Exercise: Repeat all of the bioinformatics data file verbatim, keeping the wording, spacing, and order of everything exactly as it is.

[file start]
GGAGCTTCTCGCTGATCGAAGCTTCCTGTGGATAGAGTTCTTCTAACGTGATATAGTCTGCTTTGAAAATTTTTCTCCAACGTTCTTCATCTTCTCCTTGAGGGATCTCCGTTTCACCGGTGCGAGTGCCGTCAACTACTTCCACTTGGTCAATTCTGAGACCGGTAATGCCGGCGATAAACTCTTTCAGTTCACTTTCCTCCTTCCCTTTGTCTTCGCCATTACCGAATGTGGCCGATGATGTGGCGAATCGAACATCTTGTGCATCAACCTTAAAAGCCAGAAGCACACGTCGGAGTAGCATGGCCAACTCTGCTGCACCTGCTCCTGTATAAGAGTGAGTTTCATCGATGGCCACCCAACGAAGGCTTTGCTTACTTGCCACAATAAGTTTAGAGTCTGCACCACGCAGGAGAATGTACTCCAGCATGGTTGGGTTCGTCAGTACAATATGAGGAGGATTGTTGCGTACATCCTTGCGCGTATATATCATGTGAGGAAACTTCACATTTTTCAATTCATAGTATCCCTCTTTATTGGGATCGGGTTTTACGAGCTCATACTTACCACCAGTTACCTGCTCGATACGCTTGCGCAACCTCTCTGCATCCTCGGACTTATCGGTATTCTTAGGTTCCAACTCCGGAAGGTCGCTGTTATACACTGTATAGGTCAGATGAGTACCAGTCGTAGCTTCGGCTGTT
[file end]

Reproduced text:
GGAGCTTCTCGCTGATCGAAGCTTCCTGTGGATAGAGTTCTTCTAACGTGATATAGTCTGCTTTGAAAATTTTTCTCCAACGTTCTTCATCTTCTCCTTGAGGGATCTCCGTTTCACCGGTGCGAGTGCCGTCAACTACTTCCACTTGGTCAATTCTGAGACCGGTAATGCCGGCGATAAACTCTTTCAGTTCACTTTCCTCCTTCCCTTTGTCTTCGCCATTACCGAATGTGGCCGATGATGTGGCGAATCGAACATCTTGTGCATCAACCTTAAAAGCCAGAAGCACACGTCGGAGTAGCATGGCCAACTCTGCTGCACCTGCTCCTGTATAAGAGTGAGTTTCATCGATGGCCACCCAACGAAGGCTTTGCTTACTTGCCACAATAAGTTTAGAGTCTGCACCACGCAGGAGAATGTACTCCAGCATGGTTGGGTTCGTCAGTACAATATGAGGAGGATTGTTGCGTACATCCTTGCGCGTATATATCATGTGAGGAAACTTCACATTTTTCAATTCATAGTATCCCTCTTTATTGGGATCGGGTTTTACGAGCTCATACTTACCACCAGTTACCTGCTCGATACGCTTGCGCAACCTCTCTGCATCCTCGGACTTATCGGTATTCTTAGGTTCCAACTCCGGAAGGTCGCTGTTATACACTGTATAGGTCAGATGAGTACCAGTCGTAGCTTCGGCTGTT